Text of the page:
Enjoying the Journey
As a boy my parents encouraged me to read. Without such encouragement, television, video games, and other distractions are apt to keep a young person away from the riches found in a good book. My sixth grade teacher took a special interest in me. Mr. Hess would often have me stand before my classmates and read aloud a book that he had chosen. Little did I realize at the time that he was both instilling in me a greater love for books and helping to develop the skill of reading publicly. This has served me as well as any class I ever took. My uncle who has been preaching for many years has always been a lover of books. I remember as a young man walking into his library and being enthralled with the massive collection of both new and old books. Through the years he has constantly challenged me by his example not just to buy books but to read them.
For the last 17 years I have been under the ministry of a man who is a voracious reader. Pastor Sexton has recommended more good books to me than anyone. He is always reading, always digging. This has been a source of inspiration to me to not be content with what I have learned. Early on, I made the mistake of buying books just to buy them. I have learned that it is not the size of the library that matters, but the careful, well chosen one. Reading has become a favorite pastime and one of the means of keeping my own soul fresh.
With the surge in internet resources and ebooks it can be overwhelming to wade through the number of books on the market. Many of our Crown College students have no doubt taken as their life verse, “Of making many books there is no end; and much study is a weariness of the flesh” (Ecclesiastes 12:12). It should be remembered that books are tools, resources available to aid us in our journey. May I offer a few thoughts which have been a great help to me…
1. Never allow reading books, no matter how good, to distract you from a daily time of reading the Scriptures.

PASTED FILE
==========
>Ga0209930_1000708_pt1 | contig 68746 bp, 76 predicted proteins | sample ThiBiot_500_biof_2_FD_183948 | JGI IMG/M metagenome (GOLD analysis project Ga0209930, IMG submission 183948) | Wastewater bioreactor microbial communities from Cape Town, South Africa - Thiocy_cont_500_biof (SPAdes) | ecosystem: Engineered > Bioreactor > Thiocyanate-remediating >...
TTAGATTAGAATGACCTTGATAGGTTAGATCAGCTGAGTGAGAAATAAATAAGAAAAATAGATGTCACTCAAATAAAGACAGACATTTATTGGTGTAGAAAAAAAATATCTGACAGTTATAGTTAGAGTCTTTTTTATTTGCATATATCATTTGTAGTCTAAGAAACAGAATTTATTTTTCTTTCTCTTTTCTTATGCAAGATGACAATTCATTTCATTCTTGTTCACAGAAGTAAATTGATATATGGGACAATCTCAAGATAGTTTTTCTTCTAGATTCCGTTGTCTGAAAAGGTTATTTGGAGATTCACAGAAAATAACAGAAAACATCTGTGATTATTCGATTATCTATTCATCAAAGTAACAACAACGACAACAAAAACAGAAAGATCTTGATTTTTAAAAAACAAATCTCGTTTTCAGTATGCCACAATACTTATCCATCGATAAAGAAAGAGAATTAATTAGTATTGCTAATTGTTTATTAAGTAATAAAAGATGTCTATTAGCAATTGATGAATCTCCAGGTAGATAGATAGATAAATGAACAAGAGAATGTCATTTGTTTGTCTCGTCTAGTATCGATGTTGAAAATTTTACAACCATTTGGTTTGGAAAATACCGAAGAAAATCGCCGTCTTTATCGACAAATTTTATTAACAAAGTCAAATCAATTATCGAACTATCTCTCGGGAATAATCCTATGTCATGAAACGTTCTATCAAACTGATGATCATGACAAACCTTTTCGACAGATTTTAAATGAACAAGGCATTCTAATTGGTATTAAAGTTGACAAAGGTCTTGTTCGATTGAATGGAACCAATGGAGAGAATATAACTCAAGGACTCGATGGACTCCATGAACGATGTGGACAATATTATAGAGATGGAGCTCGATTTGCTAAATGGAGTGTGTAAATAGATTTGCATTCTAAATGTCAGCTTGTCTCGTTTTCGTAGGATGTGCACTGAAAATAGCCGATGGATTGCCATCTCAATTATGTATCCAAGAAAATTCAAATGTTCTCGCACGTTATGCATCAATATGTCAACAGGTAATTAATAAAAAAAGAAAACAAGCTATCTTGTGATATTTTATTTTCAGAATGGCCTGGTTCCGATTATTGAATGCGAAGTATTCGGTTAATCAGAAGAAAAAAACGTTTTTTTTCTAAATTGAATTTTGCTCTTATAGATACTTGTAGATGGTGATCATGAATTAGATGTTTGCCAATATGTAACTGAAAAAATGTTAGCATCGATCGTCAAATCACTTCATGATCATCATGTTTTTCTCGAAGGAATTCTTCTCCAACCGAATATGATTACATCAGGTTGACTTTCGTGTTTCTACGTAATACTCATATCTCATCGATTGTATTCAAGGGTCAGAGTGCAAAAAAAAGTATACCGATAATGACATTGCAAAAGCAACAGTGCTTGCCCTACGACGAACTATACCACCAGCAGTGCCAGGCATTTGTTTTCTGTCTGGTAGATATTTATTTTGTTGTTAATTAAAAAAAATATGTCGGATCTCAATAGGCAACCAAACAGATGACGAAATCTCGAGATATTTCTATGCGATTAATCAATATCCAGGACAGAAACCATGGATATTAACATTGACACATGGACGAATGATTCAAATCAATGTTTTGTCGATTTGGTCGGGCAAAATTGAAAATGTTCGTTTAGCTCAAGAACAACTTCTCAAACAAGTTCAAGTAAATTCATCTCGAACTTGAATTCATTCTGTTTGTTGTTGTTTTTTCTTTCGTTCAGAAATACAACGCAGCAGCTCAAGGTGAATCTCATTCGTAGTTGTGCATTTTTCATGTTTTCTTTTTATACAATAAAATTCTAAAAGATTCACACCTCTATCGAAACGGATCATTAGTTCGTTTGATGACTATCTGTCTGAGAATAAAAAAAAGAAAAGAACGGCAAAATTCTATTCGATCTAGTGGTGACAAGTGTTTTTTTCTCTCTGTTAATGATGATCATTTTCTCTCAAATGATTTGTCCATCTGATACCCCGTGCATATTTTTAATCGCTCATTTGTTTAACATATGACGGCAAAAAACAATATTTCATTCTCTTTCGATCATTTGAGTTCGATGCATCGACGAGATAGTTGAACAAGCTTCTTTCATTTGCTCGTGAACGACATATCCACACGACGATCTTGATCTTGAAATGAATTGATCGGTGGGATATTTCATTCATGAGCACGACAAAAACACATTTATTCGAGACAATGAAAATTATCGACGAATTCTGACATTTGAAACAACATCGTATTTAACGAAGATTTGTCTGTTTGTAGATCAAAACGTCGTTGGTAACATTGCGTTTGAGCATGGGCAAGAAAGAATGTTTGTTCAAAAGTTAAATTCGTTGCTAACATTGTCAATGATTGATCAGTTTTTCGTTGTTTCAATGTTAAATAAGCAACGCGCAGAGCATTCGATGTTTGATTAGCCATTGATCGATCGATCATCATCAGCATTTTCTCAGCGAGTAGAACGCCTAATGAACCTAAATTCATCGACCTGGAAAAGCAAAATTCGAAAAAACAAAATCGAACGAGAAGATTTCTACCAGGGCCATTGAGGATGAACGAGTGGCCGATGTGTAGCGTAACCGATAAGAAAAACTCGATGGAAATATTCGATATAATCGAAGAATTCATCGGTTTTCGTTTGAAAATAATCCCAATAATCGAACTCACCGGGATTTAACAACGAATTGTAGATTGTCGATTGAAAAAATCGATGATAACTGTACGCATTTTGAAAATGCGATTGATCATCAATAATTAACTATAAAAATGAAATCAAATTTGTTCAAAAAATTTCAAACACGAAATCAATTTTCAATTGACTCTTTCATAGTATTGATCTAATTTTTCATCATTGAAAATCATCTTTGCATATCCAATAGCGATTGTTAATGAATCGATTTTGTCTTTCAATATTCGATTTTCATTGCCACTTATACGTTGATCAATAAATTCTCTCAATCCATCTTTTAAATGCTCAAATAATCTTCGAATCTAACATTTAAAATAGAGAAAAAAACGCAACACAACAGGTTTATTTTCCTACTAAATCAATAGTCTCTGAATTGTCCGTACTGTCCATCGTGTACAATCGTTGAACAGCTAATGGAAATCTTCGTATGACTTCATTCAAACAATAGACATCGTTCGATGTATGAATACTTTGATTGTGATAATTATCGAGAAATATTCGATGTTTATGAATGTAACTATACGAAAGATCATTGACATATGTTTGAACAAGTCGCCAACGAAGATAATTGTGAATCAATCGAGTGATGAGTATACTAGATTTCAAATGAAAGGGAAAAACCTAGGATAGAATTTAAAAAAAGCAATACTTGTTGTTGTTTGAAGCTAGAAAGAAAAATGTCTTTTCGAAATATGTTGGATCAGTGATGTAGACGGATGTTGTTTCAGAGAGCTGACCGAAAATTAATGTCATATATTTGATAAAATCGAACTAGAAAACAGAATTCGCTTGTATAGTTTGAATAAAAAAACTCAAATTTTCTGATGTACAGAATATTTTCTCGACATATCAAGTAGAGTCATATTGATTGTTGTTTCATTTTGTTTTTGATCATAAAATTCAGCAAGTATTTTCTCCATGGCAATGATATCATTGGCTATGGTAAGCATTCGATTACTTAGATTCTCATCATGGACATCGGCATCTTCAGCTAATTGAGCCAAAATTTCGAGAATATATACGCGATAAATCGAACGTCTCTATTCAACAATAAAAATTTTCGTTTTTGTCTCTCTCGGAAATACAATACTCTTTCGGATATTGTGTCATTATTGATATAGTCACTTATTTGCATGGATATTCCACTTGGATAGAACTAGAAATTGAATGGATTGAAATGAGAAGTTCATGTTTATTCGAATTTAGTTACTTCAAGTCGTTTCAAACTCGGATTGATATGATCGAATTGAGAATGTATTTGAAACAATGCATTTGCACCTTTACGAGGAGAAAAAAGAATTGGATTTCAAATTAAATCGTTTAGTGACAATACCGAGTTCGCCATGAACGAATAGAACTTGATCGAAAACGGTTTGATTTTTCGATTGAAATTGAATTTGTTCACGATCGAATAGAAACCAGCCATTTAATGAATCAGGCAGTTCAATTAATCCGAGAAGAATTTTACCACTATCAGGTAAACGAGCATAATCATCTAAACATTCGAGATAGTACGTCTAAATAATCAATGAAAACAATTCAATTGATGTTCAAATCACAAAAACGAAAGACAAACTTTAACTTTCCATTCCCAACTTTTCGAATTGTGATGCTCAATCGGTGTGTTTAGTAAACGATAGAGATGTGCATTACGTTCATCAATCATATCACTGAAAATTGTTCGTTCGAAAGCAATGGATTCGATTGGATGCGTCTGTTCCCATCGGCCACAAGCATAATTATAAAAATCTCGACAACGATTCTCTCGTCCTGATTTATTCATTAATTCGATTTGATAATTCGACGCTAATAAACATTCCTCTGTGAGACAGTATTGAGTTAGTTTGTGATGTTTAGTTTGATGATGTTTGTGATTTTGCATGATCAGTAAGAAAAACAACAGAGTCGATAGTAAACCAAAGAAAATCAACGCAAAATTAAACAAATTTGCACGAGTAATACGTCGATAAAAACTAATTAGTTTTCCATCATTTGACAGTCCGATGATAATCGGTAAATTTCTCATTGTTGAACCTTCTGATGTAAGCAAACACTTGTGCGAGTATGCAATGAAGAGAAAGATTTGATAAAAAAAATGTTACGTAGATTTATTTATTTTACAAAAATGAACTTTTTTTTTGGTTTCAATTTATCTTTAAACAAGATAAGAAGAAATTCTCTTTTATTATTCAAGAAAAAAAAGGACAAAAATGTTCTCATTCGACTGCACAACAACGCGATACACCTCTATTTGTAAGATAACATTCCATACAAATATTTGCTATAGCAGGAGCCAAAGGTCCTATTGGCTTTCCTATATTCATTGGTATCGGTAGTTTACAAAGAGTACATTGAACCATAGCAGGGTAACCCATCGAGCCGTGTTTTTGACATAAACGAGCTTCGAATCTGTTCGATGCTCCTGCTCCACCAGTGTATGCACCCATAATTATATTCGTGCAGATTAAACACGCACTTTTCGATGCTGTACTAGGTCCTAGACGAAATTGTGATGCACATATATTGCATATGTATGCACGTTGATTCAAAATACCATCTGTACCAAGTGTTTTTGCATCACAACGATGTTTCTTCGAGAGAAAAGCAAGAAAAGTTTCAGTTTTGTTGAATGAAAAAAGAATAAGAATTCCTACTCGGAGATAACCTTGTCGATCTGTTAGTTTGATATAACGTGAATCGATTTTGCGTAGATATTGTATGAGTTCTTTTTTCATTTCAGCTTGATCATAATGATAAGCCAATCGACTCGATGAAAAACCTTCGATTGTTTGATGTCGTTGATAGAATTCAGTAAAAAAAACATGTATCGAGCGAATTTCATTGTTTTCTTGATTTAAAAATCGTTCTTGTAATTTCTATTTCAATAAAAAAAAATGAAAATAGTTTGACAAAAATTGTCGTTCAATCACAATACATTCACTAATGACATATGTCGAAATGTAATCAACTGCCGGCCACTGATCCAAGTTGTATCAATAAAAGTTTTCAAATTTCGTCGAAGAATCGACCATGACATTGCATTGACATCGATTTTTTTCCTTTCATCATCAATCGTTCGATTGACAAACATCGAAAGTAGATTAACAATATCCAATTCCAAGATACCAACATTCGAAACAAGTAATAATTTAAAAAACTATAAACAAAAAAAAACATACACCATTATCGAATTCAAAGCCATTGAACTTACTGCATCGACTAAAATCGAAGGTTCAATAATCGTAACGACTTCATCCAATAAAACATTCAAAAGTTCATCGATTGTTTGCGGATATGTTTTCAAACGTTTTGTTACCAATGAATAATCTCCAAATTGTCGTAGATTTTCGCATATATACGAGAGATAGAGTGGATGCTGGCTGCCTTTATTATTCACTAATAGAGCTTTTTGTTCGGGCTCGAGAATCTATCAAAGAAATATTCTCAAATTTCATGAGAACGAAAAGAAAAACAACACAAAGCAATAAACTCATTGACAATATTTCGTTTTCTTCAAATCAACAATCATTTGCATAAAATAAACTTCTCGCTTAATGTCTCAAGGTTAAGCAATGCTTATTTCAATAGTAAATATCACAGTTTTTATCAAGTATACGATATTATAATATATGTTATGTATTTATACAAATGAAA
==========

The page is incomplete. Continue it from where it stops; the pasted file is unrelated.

There is no substitute for the Bible and the Bible should not be read like any other book. When the Apostle Paul was about to die he sent for Timothy. In 2 Timothy 4:13 he requested that Timothy bring three things with him. He asked for his cloke (something for his body). He asked for his books (something for his soul). It has always intrigued me that a man nearing the end of his journey still wanted to read and study. But finally, he asked for the parchments – “especially the parchments” (something for his spirit). The books were important but the Word of God was paramount.
2. Measure every book by the Word of God. Do not accept everything as truth simply because it is in print.
3. Ask God to help you discern which books to read ponderingly, which ones to breeze through, and which ones not to read at all.
4. Keep books accessible wherever you are so that you can read whenever you have a few free moments.
5. Look for the great emphases of each book. Glean all you can.
6. Read with a pen in hand. Mark great truths and jot down thoughts that come to your mind as you read.
7. Read books on a variety of subjects. Be as broad as possible. Remember, there is a difference between reading for hobby and reading for help. Avoid the temptation to only read about the subjects that you enjoy.
8. Read several books at one time and you will likely read more.
9. Learn authors – who to read, who to read carefully, who not to read.
10. Read old books and new books. Do not discount the benefit of either but remember that dead authors do not change their positions.
11. Ask others to recommend good books to you. Just because it is their favorite book does not mean it will be yours but it will save you a lot of time and money.
12. Read books that really speak to you again and again.
13. Learn to enjoy reading by simply doing it.
14. Be careful about giving a wholesale recommendation of a book or author. Remember that authors may be strong on one subject but weak on another.
15. Make a list of good books or authors on frequently studied subjects.
16. Put your name in the front of your books and keep up with them.
17. Write down when you loan a book and be sure to get it back.
18. Catalog your books for easy reference. Keep them organized and you will always know where to find them.
19. Keep a list of books you want to get when you can.
20. Take care of the books you have. Be a good steward and you may be able to pass them on to others someday.
In addition to our College Library, we have a Pastor’s Study on our campus with several thousand books for preachers to use when they visit. One bookcase is filled with the private library of Dr. Lee Roberson. Recently I took a few minutes to look through many of his favorites. They were well used and well marked. It has been often said that readers are leaders. This is not always true. But it is true that effective leaders are always growing, always working on themselves. Few things accomplish this like a good book.
Perhaps the best recommended reading list I could point you to is one that my Pastor has compiled. You can access it at http://faithforthefamily.com/resources/pastors-book-list/. If you have a good book to recommend I would love to hear your thoughts.